Mountain Bike Reviews Forum banner
1 - 20 of 77 Posts

·
Registered
Joined
·
2,441 Posts
that’s how it is unless you buy a high end one, the important thing is be consistent stick to one gauge as long as it’s always wrong the same way and % you are good!
 

·
Registered
Joined
·
2,634 Posts
Seriously, what gives? I've invested a lot of money in this and still don't have an answer. At least two of these are close.

I received the accu-gage a week or so back. I don't know if I want to trust it. It's reasonable but -I'm used to my old gage. I'm not sure if I want to believe the 4-5 psi variant between the two.
I'm okay with having one and going by it all the time.
I put 14psi of air in my plus tire and it was pretty darn hard. At 20psi in my 29er x 2.35 it was pretty hard too.
I'm not sure I can believe that 15psi in the 29er is correct.
Equally 12 or maybe even 11 in the plus tire seems to be low too.
I need it mainly for the plus tire so I can dial in the 1/2 psi so that's fine.

But yep, differences are expected but when the variables are extreme it's hard to take it seriously.

I
 

·
Registered
Joined
·
424 Posts
that's how it is unless you buy a high end one, the important thing is be consistent stick to one gauge as long as it's always wrong the same way and % you are good!
So true. It doesn't really matter what number shows up, so long as you have the same gauge, all you need to do is find the number which works for you and stick to it.
 

·
Registered
Joined
·
810 Posts
Discussion Starter · #5 ·
So true. It doesn't really matter what number shows up, so long as you have the same gauge, all you need to do is find the number which works for you and stick to it.
While I totally agree with this, it would still be helpful to have an accurate reading. Especially considering what you pay for the more expensive digital gauges.
 

·
Registered
Joined
·
2,146 Posts
So true. It doesn't really matter what number shows up, so long as you have the same gauge, all you need to do is find the number which works for you and stick to it.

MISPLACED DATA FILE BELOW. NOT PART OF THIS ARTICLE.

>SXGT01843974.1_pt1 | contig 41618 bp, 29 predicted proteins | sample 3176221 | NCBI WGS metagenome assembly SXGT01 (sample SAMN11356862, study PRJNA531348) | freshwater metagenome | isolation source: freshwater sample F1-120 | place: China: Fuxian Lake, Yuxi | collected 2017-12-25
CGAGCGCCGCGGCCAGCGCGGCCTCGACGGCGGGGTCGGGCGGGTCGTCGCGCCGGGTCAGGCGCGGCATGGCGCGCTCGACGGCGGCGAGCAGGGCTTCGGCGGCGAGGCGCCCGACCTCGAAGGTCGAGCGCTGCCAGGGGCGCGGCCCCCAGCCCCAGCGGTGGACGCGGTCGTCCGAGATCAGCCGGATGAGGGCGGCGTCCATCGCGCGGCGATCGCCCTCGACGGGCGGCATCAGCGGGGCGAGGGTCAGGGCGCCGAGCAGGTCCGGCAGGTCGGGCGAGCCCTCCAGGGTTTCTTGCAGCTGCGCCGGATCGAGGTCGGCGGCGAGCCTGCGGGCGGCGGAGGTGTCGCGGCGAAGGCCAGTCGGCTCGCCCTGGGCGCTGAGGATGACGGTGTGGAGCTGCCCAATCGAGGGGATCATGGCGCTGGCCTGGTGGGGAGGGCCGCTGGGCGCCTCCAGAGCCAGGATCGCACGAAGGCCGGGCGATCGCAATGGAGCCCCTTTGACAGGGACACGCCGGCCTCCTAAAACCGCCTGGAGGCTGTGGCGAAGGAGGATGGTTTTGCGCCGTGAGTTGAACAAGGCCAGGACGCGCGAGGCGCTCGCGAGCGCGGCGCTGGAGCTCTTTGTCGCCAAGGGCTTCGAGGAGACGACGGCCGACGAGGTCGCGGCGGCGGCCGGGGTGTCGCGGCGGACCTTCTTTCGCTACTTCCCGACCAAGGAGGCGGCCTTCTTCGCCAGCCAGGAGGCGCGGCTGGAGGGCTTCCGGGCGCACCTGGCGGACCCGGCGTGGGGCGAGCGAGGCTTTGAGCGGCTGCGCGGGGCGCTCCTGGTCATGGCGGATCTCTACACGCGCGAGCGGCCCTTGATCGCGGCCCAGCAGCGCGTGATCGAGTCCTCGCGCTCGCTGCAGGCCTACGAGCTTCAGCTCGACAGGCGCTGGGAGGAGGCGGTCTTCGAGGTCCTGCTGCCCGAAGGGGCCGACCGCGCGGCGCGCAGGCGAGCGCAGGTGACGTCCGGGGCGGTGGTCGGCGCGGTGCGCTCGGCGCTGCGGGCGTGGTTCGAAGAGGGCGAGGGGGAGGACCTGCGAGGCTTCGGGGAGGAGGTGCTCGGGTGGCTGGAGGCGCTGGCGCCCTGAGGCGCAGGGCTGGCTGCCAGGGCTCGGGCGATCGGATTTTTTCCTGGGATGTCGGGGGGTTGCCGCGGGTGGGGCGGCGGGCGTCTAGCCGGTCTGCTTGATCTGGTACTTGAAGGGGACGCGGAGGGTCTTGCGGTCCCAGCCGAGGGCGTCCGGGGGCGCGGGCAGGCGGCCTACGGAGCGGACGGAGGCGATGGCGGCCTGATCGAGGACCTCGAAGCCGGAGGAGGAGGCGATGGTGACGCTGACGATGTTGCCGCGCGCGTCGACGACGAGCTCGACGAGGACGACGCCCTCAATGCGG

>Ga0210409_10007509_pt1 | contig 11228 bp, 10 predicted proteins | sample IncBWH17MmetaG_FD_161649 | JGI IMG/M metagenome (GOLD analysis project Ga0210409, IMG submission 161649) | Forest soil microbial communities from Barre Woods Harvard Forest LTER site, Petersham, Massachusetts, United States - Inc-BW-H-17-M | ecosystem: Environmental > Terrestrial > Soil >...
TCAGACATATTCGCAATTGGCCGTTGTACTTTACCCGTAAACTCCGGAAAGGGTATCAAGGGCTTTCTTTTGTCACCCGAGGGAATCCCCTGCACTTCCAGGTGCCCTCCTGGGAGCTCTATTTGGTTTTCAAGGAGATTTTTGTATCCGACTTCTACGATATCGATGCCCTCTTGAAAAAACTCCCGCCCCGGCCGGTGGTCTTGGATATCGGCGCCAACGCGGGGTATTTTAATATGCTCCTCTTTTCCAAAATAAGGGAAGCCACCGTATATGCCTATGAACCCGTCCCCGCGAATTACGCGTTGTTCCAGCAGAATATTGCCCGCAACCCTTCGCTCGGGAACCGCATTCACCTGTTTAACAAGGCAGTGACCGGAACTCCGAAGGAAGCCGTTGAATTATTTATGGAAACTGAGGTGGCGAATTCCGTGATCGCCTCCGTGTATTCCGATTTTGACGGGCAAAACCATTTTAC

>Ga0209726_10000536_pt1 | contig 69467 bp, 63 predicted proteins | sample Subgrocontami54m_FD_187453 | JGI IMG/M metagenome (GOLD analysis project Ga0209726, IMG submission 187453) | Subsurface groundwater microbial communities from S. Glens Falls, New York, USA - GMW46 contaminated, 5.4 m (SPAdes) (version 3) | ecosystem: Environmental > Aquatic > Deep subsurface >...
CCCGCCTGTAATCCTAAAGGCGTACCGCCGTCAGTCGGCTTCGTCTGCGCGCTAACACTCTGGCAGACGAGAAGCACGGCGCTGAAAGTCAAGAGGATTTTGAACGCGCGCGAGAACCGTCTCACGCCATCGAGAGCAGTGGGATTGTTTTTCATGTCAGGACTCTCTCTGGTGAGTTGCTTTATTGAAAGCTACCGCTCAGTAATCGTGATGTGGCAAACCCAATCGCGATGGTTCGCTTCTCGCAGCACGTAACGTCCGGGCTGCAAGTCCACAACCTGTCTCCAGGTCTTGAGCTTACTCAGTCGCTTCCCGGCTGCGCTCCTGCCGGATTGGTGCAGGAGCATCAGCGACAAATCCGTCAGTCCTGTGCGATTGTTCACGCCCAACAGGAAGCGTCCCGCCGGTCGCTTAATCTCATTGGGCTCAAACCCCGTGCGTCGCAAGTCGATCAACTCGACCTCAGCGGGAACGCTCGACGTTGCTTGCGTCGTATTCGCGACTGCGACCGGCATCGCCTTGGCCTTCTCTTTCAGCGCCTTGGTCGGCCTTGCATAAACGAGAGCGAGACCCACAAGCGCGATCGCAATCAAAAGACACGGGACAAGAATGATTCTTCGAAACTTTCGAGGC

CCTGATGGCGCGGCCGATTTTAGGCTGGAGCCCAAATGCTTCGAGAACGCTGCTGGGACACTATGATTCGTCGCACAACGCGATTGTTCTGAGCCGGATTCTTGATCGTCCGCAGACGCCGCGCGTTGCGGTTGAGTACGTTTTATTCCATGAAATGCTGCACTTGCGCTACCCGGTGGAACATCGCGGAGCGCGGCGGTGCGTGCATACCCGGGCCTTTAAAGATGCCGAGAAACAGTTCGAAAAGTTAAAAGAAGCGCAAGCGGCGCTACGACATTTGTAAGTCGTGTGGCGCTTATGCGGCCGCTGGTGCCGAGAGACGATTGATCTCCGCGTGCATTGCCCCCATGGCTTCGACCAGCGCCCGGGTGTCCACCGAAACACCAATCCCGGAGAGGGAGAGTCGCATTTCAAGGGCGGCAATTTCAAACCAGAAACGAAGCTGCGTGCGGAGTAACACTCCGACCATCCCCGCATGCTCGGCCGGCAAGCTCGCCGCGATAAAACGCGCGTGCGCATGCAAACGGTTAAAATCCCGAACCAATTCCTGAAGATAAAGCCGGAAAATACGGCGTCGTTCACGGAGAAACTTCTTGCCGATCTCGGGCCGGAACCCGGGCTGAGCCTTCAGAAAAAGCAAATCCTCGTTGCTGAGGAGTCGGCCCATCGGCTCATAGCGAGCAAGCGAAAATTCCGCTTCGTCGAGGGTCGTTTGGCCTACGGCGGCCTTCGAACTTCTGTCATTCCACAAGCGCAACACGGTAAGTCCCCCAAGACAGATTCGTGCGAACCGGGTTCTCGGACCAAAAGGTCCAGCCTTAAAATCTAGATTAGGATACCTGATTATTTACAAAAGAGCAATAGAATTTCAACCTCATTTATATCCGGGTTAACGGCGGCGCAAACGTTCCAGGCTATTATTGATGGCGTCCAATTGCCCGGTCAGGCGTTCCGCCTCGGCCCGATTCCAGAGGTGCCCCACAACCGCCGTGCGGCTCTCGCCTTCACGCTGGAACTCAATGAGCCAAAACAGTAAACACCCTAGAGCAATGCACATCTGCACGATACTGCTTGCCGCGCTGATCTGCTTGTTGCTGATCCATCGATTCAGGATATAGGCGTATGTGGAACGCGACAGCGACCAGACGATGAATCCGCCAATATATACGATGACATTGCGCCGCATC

Bit like a shock pump. I had an under reading pump so always though my fork was harsh. I have the brass Accu Guage and think it's fine. If I feel the tire is too hard, I let air out. Too soft, add more air!
 

·
EAT MORE GRIME
(ノಠ益ಠ)ノ彡┻━┻
Joined
·
7,876 Posts
AccuGage is very nice unit, but it can be geetered by dropping it or poorly packed and shipped. so, sometimes these old skool copper tube gauges need to be calibrated (behind dial is a short S-curved leg that can be widened or narrowed with a fine touch and very small needle nose pliers)

as others say, consistency is what matters, so check pressure and roll out, and see how she rides, and then whatever pressure you like, stick with it.

I have many gauges and I think my topeak d2 is the most accurate
 

·
Registered
Joined
·
9,754 Posts
I'm sticking with mech gauges like the Accugage. Simple bourdon tube mechanisms are pretty bulletproof. I have 45+ year old dial gauge that's banged around in my vehicles all that time and a 25 year old 0-45 psi pencil gauge and they're both still right on the money. They've both been dropped on the pavement many times.
 

·
Registered
Joined
·
1,939 Posts
Unless it's calibrated, you simply don't know how accurate it is. Drop it on the floor, that could knock it out of calibration. Precision means more than accuracy anyway, as the ideal pressure in tires, shocks, etc. is derived from experience.
 

·
EAT MORE GRIME
(ノಠ益ಠ)ノ彡┻━┻
Joined
·
7,876 Posts
I'm sticking with mech gauges like the Accugage. Simple bourdon tube mechanisms are pretty bulletproof. I have 45+ year old dial gauge that's banged around in my vehicles all that time and a 25 year old 0-45 psi pencil gauge and they're both still right on the money. They've both been dropped on the pavement many times.